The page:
The abrupt fluctuations in the slope as seen in profiles of Fig. 4 are understandable considering the extremely high resolutions of the used DTMs and the highly undulating Martian terrain. One thing to notice here is that the abruptness in the slope values given in the profiles are due to the fact that they are not representing the average values at different elevations for an entire slope streak but they are absolute slope values for each pixel along only a transect within the streak. The averaged-out slope values for an entire streak are certainly moderate and not so much fluctuating. However, here we needed the profiles along transects to discuss our hypotheses. We used Slope, Aspect, and Curvature tools given in the Spatial Analyst toolbox of ArcGIS 10.4 software to derive the respective morphometric layers. For each cell, the Slope tool calculates the maximum rate of change in value from that cell to its eight neighbors50, while the Aspect tool calculates the direction of that slope, i.e., the downslope direction of the maximum rate of change in value from each cell to its eight neighbors50. The Curvature tool calculates the second derivative value of the input surface on a cell-by-cell basis as for each cell, a fourth-order polynomial is fit to a surface composed of a 3 × 3 window52, 53. The surface roughness was derived using the Geospatial Data Abstraction Library (GDAL) roughness tool within QGIS 2.16 software. Roughness tool calculates the largest inter-cell difference of a central pixel and its surrounding cells54 for each cell.

Now, coming to the calculation of the average terrain preference, we first digitised and mapped all the slope streak samples using orthorectified images corresponding to the DTMs. We classified the morphometric layers in various classes as shown in Fig. 4d. Next, we clipped all these layers using the polygon shape file of the mapped samples and for each morphometric class, we derived the percent of total pixels representing that particular class. For calculating the average trigger point preference, we first marked the topmost points (trigger points) of all the sampled slope streaks as separate point shape file and then used “Extract Values to Points” tool from Spatial Analyst toolbox of ArcGIS 10.4 to extract corresponding morphometric information to the attribute table of the trigger points. Finally, we calculated the percent of total points within separate morphometric classes.

Slope streak transect analysis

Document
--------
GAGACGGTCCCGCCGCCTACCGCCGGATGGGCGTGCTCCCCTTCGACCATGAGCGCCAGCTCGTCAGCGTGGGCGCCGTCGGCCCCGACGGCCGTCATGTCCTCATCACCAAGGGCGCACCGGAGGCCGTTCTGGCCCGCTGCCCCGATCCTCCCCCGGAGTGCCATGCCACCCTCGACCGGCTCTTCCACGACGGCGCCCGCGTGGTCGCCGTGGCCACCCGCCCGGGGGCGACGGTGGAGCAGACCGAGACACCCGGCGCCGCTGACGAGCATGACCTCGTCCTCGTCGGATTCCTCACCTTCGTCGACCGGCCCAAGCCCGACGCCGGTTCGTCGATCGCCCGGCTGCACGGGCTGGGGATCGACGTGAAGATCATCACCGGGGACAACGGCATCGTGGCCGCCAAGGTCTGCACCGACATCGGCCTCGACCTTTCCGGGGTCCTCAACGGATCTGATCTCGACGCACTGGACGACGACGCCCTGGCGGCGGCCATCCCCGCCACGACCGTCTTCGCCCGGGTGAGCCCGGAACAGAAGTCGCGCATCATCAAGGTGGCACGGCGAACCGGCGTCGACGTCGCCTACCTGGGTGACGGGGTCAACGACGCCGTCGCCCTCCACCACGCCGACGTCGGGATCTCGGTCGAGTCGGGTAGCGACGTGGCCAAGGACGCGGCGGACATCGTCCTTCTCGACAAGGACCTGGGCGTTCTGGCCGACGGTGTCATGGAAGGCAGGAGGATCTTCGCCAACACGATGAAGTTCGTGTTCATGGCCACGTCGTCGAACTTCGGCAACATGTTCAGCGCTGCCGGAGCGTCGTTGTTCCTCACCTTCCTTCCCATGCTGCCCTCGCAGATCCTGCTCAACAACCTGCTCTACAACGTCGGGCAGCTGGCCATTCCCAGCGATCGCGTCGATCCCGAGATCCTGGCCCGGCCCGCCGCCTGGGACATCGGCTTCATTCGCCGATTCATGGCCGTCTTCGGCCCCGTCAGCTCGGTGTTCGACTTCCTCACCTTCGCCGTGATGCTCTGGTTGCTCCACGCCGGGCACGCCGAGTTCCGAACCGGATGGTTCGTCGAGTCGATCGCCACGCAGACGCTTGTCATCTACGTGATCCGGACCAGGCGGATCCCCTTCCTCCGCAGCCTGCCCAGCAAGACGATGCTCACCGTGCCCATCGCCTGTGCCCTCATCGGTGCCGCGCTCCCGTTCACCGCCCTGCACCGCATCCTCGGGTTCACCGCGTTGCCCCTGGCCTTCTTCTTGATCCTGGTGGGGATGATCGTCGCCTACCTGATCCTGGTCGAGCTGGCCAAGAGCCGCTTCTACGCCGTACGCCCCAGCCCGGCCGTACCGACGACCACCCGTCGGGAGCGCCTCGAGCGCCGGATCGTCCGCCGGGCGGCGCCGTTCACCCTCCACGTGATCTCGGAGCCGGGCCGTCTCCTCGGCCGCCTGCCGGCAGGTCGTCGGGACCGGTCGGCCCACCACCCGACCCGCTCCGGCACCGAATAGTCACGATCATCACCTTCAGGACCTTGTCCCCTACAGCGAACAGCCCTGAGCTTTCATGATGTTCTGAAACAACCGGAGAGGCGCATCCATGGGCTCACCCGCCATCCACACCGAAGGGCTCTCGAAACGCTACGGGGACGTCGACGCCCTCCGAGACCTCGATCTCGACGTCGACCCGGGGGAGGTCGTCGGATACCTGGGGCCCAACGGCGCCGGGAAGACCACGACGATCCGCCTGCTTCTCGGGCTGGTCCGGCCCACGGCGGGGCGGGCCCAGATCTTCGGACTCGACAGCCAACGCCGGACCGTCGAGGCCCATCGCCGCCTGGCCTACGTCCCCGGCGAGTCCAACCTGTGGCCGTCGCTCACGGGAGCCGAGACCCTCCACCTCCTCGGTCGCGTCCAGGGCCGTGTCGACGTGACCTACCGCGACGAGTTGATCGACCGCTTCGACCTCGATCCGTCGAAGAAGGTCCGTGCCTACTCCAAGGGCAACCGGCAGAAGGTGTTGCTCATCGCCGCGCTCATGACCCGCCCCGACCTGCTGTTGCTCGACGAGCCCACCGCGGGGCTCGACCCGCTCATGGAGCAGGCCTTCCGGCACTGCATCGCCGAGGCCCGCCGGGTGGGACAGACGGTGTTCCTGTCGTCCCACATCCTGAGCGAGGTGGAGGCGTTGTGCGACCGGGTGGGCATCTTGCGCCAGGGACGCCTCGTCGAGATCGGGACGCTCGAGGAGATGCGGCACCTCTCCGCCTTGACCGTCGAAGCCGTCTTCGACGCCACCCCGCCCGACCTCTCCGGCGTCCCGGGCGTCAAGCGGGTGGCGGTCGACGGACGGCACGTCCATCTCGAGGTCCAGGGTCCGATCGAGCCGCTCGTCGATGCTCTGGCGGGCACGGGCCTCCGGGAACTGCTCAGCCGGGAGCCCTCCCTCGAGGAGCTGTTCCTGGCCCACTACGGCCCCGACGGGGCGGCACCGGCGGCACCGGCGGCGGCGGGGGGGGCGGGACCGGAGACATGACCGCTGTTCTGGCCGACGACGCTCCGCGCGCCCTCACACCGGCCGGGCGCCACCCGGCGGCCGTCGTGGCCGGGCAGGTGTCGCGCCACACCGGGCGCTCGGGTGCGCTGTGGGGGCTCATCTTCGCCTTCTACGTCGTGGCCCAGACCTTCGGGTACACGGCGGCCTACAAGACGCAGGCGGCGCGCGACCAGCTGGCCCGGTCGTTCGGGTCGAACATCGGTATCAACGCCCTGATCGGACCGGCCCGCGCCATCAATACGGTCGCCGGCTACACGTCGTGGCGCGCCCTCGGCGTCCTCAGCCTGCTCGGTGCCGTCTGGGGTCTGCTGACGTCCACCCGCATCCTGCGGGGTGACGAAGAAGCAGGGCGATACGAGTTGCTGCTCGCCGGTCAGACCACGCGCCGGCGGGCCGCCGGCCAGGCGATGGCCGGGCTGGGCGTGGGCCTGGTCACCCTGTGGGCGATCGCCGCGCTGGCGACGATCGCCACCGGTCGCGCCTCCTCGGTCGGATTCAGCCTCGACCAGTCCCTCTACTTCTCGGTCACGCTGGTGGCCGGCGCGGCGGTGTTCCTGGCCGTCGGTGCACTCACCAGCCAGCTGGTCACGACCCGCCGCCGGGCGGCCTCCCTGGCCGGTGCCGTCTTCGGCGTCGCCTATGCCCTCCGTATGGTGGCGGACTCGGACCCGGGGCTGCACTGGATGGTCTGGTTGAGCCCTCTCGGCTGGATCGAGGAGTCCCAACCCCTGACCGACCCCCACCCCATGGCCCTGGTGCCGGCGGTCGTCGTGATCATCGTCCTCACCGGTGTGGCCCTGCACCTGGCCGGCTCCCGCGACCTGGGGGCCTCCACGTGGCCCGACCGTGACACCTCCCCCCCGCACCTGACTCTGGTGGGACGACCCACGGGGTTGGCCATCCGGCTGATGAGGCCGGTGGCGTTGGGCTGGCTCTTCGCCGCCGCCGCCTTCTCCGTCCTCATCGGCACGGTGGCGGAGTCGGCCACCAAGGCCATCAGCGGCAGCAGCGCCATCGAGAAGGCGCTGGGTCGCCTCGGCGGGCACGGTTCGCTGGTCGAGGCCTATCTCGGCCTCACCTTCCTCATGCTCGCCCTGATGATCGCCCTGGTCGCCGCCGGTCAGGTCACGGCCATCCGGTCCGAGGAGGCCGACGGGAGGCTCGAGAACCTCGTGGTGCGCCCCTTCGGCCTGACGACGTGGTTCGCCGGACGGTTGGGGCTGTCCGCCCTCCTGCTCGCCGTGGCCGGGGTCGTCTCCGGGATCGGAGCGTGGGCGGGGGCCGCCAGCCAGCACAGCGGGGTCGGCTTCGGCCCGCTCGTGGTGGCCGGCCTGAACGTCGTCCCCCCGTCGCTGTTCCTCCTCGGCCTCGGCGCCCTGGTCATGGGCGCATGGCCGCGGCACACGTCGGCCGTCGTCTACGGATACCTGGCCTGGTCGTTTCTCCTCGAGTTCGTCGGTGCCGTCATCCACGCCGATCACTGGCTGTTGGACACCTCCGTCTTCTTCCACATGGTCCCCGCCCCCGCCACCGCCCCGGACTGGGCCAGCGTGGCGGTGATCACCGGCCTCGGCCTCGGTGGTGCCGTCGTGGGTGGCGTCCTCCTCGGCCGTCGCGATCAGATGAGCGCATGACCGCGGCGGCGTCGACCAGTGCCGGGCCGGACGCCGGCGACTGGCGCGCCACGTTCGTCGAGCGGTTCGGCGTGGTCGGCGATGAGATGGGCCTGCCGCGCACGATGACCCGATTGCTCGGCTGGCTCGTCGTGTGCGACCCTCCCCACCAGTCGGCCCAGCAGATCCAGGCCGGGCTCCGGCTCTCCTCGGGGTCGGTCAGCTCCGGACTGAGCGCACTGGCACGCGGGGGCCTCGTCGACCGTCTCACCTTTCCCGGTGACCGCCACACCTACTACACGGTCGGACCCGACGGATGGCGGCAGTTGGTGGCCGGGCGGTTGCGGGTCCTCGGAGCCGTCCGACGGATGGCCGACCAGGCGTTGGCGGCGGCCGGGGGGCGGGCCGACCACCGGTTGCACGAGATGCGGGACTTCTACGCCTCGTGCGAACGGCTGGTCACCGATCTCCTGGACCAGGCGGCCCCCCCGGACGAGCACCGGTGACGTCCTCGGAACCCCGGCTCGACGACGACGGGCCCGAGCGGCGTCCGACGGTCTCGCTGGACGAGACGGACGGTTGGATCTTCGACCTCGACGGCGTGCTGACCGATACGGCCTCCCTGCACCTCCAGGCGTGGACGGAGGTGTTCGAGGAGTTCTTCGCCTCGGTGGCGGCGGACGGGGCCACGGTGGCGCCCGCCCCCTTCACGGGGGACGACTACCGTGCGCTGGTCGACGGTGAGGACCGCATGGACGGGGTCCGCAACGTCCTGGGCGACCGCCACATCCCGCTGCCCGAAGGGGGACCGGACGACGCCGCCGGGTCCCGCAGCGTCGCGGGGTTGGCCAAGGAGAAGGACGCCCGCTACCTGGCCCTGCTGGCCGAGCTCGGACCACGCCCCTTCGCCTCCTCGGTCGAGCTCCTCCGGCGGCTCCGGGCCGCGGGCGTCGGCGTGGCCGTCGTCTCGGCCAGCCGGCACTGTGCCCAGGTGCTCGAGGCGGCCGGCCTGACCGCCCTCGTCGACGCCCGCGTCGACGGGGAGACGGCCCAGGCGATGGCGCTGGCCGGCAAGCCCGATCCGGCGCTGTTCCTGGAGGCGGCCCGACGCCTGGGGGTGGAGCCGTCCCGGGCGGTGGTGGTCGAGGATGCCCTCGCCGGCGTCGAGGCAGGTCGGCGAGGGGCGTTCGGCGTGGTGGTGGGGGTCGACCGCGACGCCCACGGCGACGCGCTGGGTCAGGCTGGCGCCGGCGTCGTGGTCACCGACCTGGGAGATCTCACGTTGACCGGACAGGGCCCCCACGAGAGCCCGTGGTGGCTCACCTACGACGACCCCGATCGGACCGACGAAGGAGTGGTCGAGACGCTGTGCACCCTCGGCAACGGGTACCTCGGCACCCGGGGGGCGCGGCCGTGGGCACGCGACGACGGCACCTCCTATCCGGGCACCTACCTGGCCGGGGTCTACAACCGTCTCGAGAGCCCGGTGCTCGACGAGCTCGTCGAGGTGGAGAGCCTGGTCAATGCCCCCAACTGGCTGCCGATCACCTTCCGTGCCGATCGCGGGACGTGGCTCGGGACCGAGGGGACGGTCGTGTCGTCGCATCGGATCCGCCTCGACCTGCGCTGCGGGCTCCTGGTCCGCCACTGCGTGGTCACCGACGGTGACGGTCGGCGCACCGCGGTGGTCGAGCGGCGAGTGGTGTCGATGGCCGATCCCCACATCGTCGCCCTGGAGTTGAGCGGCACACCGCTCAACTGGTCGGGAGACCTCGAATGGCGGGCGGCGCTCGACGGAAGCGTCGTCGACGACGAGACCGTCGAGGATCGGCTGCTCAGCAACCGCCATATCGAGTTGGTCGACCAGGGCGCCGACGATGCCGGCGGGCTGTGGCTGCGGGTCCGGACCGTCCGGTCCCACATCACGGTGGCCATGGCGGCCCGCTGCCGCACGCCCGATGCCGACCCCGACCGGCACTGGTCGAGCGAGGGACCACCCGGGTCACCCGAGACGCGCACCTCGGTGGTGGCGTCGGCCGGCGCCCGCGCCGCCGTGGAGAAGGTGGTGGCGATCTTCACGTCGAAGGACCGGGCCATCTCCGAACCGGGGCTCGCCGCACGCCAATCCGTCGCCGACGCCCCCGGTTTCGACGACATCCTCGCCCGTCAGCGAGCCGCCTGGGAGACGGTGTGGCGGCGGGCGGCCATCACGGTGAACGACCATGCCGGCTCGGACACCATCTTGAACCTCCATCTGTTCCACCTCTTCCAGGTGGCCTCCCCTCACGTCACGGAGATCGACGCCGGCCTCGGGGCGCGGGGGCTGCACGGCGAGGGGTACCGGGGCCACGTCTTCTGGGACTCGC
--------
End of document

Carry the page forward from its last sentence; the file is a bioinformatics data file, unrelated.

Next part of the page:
The transect analysis was performed in ArcGIS 10.4 software. The elevation and slope values for the pixels coinciding with the drawn transects were extracted using the “Add Surface Information” tool in the ArcGIS 10.4 software.

Rate of appearance calculation

For comparison purposes, we used the same formula as suggested by Aharonson et al.19 to calculate the % rate of appearance on the repeat HiRISE images of two different craters in the Elysium Planitia region. The image pairs were: (1) PSP_002252_1880_RED/ESP_046360_1880_RED, and (2) PSP_004151_1810_RED_A_01_ORTHO /ESP_020963_1810_RED_A_01_ORTHO. Although we have performed this appearance rate analysis on only two image pairs, our main aim was to lengthen the temporal scale from several years to nearly a decade, which has never been reported before for HiRISE images. We have achieved this objective of long-term monitoring through these stereopairs and we acknowledge that this appearance rate may vary at local scales among the SSR.

Data availability

The datasets used for geostatistical analysis during the current study are available in the GRS repository (https://grs.lpl.arizona.edu/grs-web/specials/Smoothed_rebinned_map_data). All data generated or analysed during this study are included as references in this published article (and its Supplementary information file).

Ethical approval and informed consent

We confirm that this is a completely remote sensing-based interplanetary study and does not involve any biological experiments.

Additional Information

Publisher's note: Springer Nature remains neutral with regard to jurisdictional claims in published maps and institutional affiliations.

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Acknowledgements

We thank NASA/JPL/University of Arizona/Malin Space Science systems/Arizona State University for providing the Gamma Ray Spectrometer (GRS) data, HiRISE images, ConTeXt Camera (CTX) images, LROC images, and JMARS software free of charge. Although we have cited all the previous research results used in the paper, here we acknowledge the efforts of all those researchers for providing the essential inputs to our study. L.S. acknowledges German Academic Exchange Service (DAAD) for her PhD scholarship.

Author information

Affiliations

  1. Division of Space Technology, Department of Computer Science, Electrical and Space Engineering, Luleå University of Technology, Luleå, Sweden

    • Anshuman Bhardwaj
    • , F. Javier Martín-Torres
    • , María-Paz Zorzano
    •  & Ricardo M. Fonseca
  2. Institut für Kartographie, Technische Universität Dresden, Dresden, Germany

    • Lydia Sam
  3. Department of Environmental Science, Sharda University, Greater Noida, India

    • Lydia Sam
  4. Instituto Andaluz de Ciencias de la Tierra (CSIC-UGR), Armilla, Granada, Spain

    • F. Javier Martín-Torres
  5. Centro de Astrobiología (INTA-CSIC), 28850, Torrejón de Ardoz, Madrid, Spain

    • María-Paz Zorzano

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Contributions

A.B. conceptualised and designed the research. A.B. and L.S. were involved in satellite data downloading, GIS processing, and interpretation. A.B. and L.S. performed the global slope streak survey and morphometric analyses. A.B. wrote the manuscript with considerable input from all the co-authors. F.J.M.-T. and M.-P.Z. helped in analysing the global slope streak distribution with respect to the studied physio-chemical regolith parameters. R.M.F. helped to generate the maps for the climatic variables using data from the Mars Climate Database (MCD version 5.2).

Competing Interests

The authors declare that they have no competing interests.

Corresponding author

Correspondence to Anshuman Bhardwaj.